CONCORD — Saying the prospect of President Trump’s impeachment is blocking all meaningful debate, former South Carolina Gov. Mark Sanford on Tuesday ended his quixotic bid for the Republican presidential nomination in 2020.
Sanford, 59, said he will continue to speak out about the record federal debt and its long-term impact on the nation’s economy.
“I am going to suspend my campaign and try to find other ways to advance this timely, important but unfortunately out-of-season issue,” Sanford told reporters during a news conference outside the State House.
Sanford said he had $1.3 million in his campaign account, which would be enough to have an impact in the first-in-the-nation primary.
But the former governor and congressman said it’s become clear to him in the past two weeks that the national media was focused on impeachment and primary voters are more intent on picking sides than having discussions on policy.
“You cannot have a meaningful debate on what we do about that debt and deficit, what comes next financially for this country,” Sanford said.
“Instead it is red team versus blue team, us against them. The complete debate is about whether you are on this team or that team.”
Sanford lost his congressional reelection bid in 2018 when President Trump endorsed his primary opponent.
He did not rule out a run to regain that seat in Congress in 2020 and declined to speculate on whether he would support another presidential candidate.
“You have got to be a realist, and what I did not anticipate is an impeachment; you have had only two of them in the history of this country,” Sanford said.
Sanford also criticized South Carolina Republican leaders who bowed to the wishes of the Trump reelection campaign by cancelling the state’s Republican presidential primary. He said that move could reduce his home state’s political influence in the future.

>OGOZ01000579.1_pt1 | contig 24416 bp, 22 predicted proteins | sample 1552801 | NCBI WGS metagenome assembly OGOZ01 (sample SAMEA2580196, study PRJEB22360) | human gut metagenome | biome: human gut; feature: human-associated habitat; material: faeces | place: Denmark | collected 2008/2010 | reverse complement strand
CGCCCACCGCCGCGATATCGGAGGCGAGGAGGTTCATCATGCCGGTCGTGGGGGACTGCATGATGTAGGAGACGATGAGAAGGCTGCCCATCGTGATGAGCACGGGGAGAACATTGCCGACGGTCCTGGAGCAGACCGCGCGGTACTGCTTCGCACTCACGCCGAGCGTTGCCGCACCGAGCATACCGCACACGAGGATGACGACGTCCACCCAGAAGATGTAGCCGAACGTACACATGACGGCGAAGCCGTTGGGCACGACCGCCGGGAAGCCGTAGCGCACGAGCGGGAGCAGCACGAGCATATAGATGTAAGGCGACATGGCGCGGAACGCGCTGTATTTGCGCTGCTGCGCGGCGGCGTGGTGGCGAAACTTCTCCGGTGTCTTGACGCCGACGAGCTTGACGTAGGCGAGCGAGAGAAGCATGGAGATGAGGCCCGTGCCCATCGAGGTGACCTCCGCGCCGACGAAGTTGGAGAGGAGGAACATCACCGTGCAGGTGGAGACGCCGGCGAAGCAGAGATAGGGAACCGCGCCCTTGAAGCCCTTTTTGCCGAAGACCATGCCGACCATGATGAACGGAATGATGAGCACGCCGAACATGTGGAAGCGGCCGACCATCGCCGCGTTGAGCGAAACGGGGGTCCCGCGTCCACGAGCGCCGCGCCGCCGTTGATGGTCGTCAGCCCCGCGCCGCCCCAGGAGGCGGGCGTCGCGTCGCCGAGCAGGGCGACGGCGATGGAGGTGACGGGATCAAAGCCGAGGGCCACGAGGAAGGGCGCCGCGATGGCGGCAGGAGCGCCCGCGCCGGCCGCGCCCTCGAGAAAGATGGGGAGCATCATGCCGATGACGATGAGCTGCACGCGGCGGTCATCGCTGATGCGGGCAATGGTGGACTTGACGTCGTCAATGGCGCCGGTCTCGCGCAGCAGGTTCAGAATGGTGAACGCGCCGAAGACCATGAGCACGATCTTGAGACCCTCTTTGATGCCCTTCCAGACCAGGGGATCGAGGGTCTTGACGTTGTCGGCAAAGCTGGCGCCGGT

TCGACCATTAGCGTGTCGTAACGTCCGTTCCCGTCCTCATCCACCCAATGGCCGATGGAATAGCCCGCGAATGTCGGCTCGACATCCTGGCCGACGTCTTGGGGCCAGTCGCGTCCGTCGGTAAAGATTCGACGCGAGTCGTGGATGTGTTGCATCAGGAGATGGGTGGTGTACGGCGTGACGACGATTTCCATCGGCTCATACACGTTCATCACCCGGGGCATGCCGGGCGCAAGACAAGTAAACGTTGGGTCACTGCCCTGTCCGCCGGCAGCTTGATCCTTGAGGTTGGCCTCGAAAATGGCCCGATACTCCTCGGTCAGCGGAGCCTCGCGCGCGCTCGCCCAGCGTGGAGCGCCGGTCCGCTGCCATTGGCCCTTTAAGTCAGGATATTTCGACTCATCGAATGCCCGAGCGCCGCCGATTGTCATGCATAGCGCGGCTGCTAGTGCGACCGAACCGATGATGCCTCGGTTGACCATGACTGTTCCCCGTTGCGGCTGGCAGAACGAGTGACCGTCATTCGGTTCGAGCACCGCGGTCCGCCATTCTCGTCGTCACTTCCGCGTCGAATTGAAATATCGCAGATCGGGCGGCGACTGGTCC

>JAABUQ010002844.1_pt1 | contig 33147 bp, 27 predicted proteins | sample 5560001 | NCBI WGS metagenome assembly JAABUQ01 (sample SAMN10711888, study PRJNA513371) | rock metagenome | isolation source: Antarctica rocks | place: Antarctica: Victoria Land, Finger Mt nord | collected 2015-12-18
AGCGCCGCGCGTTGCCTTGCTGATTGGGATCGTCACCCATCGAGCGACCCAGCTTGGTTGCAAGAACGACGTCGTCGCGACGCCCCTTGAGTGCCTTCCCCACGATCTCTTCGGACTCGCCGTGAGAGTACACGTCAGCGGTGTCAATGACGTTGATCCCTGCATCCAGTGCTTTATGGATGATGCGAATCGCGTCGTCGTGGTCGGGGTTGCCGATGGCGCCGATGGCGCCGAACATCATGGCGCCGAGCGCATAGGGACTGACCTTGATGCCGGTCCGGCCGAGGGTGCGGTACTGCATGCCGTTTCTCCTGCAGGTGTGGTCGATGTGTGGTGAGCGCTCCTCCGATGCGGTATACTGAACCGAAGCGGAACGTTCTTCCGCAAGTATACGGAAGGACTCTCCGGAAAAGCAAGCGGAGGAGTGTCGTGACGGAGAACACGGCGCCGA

Former Massachusetts Republican Gov. Bill Weld, set to submit his papers for the New Hampshire primary Wednesday, praised Sanford.
“Mark Sanford’s voice in the primaries will be missed. A true fiscal conservative, he has advocated the common-sense policies too seldom heard from Donald Trump or anyone else in Washington,” Weld said. “It is shameful that the Trump-controlled South Carolina state party cancelled a primary in which Mark could have been a real factor.”
Sanford said his decision to drop out was a pragmatic one.
“You have to look at what is prudent, what makes sense in advancing the ideas that I believe in — that we are spending too much money in Washington, D.C.,” Sanford said.
Opposition to deficit spending is not a new issue for Sanford.
During six terms in the U.S. House, Sanford was regarded as one of the most fiscally conservative members of the entire body.
As governor, he tried to turn down federal stimulus money until a state court ruled that only the Legislature could accept or reject it.
Sanford also knows something about impeachment, as there was a move among House GOP leaders to remove him from office after he admitted to having an extramarital affair.
For nearly a week in the spring of 2009, then-Gov. Sanford disappeared, and upon his return confessed he had gone to Argentina to visit his mistress.
A South Carolina state ethics panel charged Sanford with 37 violations but concluded his transgressions did not warrant overturning his election.
In January 2010 the Legislature voted overwhelmingly to censure Sanford for his behavior.
Sanford said he didn’t support Trump’s potential impeachment.
“I’ve said from the beginning if you are going to look at anything, I think you should look at a censure,” Sanford said.
“Our campaign may be a casualty of this process but there’s a far bigger casualty out there — and that is a debate on anything other than impeachment.”